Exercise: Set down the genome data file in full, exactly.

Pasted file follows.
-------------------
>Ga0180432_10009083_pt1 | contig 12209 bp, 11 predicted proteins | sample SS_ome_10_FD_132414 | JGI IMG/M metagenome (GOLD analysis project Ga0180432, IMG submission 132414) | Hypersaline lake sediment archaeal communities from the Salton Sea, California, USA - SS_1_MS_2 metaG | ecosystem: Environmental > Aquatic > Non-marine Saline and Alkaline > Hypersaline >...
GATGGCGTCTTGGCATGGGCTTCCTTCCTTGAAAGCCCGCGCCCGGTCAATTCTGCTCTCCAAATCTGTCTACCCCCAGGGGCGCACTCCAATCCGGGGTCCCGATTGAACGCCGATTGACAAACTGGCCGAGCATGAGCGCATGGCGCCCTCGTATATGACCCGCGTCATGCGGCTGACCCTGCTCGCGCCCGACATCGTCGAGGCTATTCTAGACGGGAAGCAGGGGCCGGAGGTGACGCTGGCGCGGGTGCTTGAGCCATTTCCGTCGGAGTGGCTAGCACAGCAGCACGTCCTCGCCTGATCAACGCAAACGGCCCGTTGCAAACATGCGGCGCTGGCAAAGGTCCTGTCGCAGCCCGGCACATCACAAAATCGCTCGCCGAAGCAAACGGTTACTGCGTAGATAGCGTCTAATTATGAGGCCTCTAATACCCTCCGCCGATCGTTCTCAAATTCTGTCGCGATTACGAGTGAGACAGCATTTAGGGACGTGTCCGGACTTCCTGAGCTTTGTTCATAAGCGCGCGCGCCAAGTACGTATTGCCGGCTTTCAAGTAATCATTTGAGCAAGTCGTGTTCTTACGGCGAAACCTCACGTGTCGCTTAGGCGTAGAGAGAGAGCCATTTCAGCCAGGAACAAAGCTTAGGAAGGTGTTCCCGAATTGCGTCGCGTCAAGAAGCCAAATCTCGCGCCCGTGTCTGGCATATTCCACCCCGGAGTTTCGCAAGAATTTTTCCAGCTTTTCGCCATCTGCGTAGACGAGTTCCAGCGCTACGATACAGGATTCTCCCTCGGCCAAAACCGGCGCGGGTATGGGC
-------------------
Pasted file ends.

>Ga0180432_10009083_pt1 | contig 12209 bp, 11 predicted proteins | sample SS_ome_10_FD_132414 | JGI IMG/M metagenome (GOLD analysis project Ga0180432, IMG submission 132414) | Hypersaline lake sediment archaeal communities from the Salton Sea, California, USA - SS_1_MS_2 metaG | ecosystem: Environmental > Aquatic > Non-marine Saline and Alkaline > Hypersaline >...
GATGGCGTCTTGGCATGGGCTTCCTTCCTTGAAAGCCCGCGCCCGGTCAATTCTGCTCTCCAAATCTGTCTACCCCCAGGGGCGCACTCCAATCCGGGGTCCCGATTGAACGCCGATTGACAAACTGGCCGAGCATGAGCGCATGGCGCCCTCGTATATGACCCGCGTCATGCGGCTGACCCTGCTCGCGCCCGACATCGTCGAGGCTATTCTAGACGGGAAGCAGGGGCCGGAGGTGACGCTGGCGCGGGTGCTTGAGCCATTTCCGTCGGAGTGGCTAGCACAGCAGCACGTCCTCGCCTGATCAACGCAAACGGCCCGTTGCAAACATGCGGCGCTGGCAAAGGTCCTGTCGCAGCCCGGCACATCACAAAATCGCTCGCCGAAGCAAACGGTTACTGCGTAGATAGCGTCTAATTATGAGGCCTCTAATACCCTCCGCCGATCGTTCTCAAATTCTGTCGCGATTACGAGTGAGACAGCATTTAGGGACGTGTCCGGACTTCCTGAGCTTTGTTCATAAGCGCGCGCGCCAAGTACGTATTGCCGGCTTTCAAGTAATCATTTGAGCAAGTCGTGTTCTTACGGCGAAACCTCACGTGTCGCTTAGGCGTAGAGAGAGAGCCATTTCAGCCAGGAACAAAGCTTAGGAAGGTGTTCCCGAATTGCGTCGCGTCAAGAAGCCAAATCTCGCGCCCGTGTCTGGCATATTCCACCCCGGAGTTTCGCAAGAATTTTTCCAGCTTTTCGCCATCTGCGTAGACGAGTTCCAGCGCTACGATACAGGATTCTCCCTCGGCCAAAACCGGCGCGGGTATGGGC